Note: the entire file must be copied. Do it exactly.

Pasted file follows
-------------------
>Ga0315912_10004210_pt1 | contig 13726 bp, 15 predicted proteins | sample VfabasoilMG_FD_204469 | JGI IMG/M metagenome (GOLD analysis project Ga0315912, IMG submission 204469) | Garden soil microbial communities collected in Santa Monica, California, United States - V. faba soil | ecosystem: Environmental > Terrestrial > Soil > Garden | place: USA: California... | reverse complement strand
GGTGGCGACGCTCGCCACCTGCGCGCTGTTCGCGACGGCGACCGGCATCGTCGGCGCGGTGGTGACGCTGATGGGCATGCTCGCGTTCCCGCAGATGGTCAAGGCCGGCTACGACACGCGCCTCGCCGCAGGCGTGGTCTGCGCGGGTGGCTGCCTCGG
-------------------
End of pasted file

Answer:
>Ga0315912_10004210_pt1 | contig 13726 bp, 15 predicted proteins | sample VfabasoilMG_FD_204469 | JGI IMG/M metagenome (GOLD analysis project Ga0315912, IMG submission 204469) | Garden soil microbial communities collected in Santa Monica, California, United States - V. faba soil | ecosystem: Environmental > Terrestrial > Soil > Garden | place: USA: California... | reverse complement strand
GGTGGCGACGCTCGCCACCTGCGCGCTGTTCGCGACGGCGACCGGCATCGTCGGCGCGGTGGTGACGCTGATGGGCATGCTCGCGTTCCCGCAGATGGTCAAGGCCGGCTACGACACGCGCCTCGCCGCAGGCGTGGTCTGCGCGGGTGGCTGCCTCGG